I revolutionized the system in Israel. In the past if the bet din ordered the husband to give a get, there was no way to enforce it. I drafted a law that gave the rabbinic court the power to sanction recalcitrant husbands until they obey their orders to grant a get. I worked very hard to get this bill passed in the Knesset. I lobbied all the MPs and eventually even convinced the head of the leftist Meretz party to vote for it. When it became law it made a very big difference to the women chained to a dead marriage.
What are some of the sanctions?
They range from large monetary payments to the wife until a get is granted to revocation of the husband’s drivers license and professional license to seizing a passport to prevent travel out of the country to putting a hold on their bank accounts.
In one celebrated case, a doctor in one of our hospitals refused to give his wife a get. Our office had his medical license suspended and the hospital suspended him. A get was given very quickly.
The sanctions can go as far as jailing the recalcitrant husband. And once in jail, privileges such as visits and canteen are removed as time passes, and finally the man can find himself in solitary confinement. My feeling is that his refusal to give a get takes away the wife’s freedom so it is only fitting that we take away his freedom as well.
I created a special bet din to deal with the most difficult mesoravot get cases, and this special bet din is the one that has gotten tremendous results. I checked each case and turned the really hard ones over to this special court. In fact, over the years if an Israeli citizen living abroad came to Israel for a yahrzeit or a family simcha or some other event, and he was on the list of those who were refusing to give their wives a get, we immediately notified the police and he was kept in custody until a get was granted. Unfortunately when I left my position this special bet din was discontinued.
I was also instrumental in the hiring of women toanot – rabbinic pleaders. In the past only men were rabbinic pleaders. I fought to change the law so that women could also be toanot. Rachel Levmore was the first one and I hired her to work for us.
Today women make up more than fifty percent of rabbinic pleaders and I have found that in many cases the women toanot are more dedicated than the men.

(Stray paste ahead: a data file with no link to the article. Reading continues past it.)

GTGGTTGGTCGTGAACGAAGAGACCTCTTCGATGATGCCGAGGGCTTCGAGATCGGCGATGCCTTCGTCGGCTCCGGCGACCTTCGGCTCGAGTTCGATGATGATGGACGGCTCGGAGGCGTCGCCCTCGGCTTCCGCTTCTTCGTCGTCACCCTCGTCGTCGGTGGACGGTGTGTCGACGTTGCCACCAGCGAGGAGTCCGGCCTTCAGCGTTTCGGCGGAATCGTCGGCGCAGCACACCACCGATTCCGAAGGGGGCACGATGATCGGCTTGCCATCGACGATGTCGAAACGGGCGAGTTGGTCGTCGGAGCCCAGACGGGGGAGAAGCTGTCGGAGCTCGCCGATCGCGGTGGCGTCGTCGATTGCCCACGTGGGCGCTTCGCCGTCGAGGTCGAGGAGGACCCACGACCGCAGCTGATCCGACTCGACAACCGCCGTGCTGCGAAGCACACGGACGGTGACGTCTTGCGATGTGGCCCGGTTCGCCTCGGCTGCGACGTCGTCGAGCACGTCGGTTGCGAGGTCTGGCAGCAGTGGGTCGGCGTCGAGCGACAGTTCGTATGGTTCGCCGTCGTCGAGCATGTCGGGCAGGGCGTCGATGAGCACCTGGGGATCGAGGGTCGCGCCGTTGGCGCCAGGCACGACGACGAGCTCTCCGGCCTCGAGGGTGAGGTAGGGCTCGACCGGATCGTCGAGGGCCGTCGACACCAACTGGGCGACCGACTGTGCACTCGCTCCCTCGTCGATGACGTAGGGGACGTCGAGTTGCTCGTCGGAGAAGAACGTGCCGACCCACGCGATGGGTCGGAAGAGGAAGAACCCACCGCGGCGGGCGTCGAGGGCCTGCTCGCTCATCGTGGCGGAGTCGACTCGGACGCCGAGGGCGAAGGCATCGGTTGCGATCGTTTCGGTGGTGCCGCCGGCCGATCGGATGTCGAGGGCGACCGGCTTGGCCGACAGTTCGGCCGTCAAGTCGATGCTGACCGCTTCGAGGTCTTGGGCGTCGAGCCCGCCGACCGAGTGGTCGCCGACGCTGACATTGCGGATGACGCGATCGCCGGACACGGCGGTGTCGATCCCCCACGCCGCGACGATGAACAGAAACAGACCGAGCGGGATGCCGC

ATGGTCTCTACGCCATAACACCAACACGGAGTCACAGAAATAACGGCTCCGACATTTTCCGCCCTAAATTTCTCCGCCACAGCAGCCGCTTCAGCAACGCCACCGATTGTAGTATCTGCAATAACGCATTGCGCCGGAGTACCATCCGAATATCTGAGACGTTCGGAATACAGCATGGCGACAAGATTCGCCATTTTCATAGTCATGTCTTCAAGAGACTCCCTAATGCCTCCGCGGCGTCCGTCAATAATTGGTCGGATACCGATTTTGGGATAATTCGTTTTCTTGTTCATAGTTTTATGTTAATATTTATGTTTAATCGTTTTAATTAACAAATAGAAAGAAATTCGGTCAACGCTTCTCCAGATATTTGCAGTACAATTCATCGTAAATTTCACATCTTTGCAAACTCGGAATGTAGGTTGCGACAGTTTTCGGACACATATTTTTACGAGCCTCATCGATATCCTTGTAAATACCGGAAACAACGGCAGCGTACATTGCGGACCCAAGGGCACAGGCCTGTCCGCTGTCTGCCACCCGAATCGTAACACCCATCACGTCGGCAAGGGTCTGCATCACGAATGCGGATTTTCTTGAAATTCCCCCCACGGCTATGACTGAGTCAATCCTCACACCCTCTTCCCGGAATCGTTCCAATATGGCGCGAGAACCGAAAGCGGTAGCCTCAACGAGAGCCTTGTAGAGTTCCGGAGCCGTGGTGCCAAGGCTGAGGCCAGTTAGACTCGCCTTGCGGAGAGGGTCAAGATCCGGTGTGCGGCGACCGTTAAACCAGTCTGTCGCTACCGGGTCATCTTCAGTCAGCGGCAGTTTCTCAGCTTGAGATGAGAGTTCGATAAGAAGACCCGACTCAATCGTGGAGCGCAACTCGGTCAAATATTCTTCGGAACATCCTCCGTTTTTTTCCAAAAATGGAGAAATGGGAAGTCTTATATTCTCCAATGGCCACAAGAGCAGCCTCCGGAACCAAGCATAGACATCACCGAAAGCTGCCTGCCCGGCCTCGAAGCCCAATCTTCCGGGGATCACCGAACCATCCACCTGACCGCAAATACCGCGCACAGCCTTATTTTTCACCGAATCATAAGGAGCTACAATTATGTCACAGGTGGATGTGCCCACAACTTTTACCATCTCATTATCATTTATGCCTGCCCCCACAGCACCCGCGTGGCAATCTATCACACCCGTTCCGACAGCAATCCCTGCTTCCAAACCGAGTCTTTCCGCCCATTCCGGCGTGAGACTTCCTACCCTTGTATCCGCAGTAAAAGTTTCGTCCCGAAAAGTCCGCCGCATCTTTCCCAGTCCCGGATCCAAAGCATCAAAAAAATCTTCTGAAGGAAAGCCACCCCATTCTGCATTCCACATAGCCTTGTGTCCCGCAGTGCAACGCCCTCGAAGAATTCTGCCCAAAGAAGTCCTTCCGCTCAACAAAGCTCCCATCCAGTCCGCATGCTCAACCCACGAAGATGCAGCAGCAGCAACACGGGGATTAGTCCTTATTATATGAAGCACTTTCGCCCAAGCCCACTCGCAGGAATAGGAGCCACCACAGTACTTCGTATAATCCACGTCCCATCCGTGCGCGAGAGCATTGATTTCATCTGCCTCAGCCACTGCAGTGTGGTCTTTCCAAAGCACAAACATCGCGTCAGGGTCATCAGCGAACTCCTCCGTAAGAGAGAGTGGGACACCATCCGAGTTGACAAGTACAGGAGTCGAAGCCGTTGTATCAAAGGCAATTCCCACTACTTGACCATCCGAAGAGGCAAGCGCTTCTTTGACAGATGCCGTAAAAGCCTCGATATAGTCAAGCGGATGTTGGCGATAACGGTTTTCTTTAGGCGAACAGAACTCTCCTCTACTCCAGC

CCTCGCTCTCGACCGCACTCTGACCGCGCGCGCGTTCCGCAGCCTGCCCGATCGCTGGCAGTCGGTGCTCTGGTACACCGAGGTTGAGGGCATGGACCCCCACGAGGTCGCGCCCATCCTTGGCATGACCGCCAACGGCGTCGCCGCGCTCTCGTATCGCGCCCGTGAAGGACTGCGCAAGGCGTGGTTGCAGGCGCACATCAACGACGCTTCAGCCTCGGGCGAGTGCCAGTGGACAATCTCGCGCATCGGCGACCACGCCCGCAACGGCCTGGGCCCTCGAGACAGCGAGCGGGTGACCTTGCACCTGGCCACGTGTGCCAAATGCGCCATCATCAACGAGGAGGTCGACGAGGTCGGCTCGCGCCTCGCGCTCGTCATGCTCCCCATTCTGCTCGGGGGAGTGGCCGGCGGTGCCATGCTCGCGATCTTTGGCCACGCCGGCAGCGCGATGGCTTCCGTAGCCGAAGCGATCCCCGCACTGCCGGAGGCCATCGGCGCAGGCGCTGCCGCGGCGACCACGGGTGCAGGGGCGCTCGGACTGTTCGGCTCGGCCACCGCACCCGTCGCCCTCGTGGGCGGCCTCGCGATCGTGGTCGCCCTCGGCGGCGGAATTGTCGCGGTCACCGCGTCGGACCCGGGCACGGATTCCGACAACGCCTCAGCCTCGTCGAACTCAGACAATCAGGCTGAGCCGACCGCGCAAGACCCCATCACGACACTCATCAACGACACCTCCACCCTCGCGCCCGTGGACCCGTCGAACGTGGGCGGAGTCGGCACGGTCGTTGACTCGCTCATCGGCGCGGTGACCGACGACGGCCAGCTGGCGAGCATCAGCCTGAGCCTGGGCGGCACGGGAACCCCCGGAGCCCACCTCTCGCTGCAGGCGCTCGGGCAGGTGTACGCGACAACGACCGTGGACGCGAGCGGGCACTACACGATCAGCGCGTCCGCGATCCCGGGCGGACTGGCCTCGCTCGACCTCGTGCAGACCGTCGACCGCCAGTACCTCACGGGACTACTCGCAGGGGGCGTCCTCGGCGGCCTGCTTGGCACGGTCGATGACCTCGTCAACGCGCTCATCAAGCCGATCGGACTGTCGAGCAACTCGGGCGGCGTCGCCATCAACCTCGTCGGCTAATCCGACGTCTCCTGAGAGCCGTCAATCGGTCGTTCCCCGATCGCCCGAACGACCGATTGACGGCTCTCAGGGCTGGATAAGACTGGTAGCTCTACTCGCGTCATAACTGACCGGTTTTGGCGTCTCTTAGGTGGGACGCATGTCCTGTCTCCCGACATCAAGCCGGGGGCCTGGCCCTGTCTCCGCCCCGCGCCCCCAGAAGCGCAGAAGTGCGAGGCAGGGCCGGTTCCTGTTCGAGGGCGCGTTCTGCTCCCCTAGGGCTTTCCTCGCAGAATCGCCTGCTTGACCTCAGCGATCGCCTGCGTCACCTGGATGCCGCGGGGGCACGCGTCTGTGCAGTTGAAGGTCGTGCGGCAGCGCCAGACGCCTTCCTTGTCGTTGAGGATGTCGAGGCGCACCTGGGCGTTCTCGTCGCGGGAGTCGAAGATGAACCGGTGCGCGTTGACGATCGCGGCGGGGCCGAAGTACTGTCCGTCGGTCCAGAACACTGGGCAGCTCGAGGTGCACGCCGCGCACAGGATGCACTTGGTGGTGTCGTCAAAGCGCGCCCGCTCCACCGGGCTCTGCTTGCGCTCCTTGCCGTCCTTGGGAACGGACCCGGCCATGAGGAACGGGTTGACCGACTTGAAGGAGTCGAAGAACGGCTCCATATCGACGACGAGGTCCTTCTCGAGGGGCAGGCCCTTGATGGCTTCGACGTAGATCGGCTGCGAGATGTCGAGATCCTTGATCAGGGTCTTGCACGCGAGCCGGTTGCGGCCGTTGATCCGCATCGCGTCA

After our successes in Israel we were approached by rabbinic courts in other countries for help. I answered every call and made suggestions wherever applicable. Unfortunately, outside of Israel, religious courts do not have the same powers of enforceability we have in Israel.
What do you hope to accomplish as a Knesset member?
I have been lobbying to make get refusal an extraditable offense for Israeli men who ran away to the U.S. I met with Homeland Security in Washington regarding Israeli men who are wanted in Israel for not granting their wives a divorce and who are in America illegally. I was not successful. But from the Knesset I hope to push through a law on behalf of these women whose husbands ran away – and to have Israel officially request the extradition of any Israeli man living outside Israel who has been ordered by a bet din to give a get and has not done so.
I would also like to expand our registry of gittin given in Israel to include gittin given all over the world. If this could be accomplished then even if a woman loses her document stating she was divorced, we would have the pertinent information listed in our registry.
I hope also to work on an array of family issues. To give just one example, at the present time there are different units for women’s affairs and for children’s affairs. I would like to consolidate this into one unit. I think much more could be accomplished for the benefit of children if there were one unit with accountability.
In view of all you’ve said, why have some women’s groups complained that you are against women’s rights?
I think a lot has to do with confusion over terminology, as I explained earlier, such as when I spoke about statistics for agunot. And some things I have said were simply quoted out of context.
If one looks at my record on women’s issues, it shows how hard I’ve worked on behalf of women. During my many years as director general of the batei din I worked with all the women’s groups. And women called me from all over the world at all hours, day and night. I tried to help each one of them and never turned anyone away.
About the Author: Naomi Klass Mauer is associate publisher of The Jewish Press.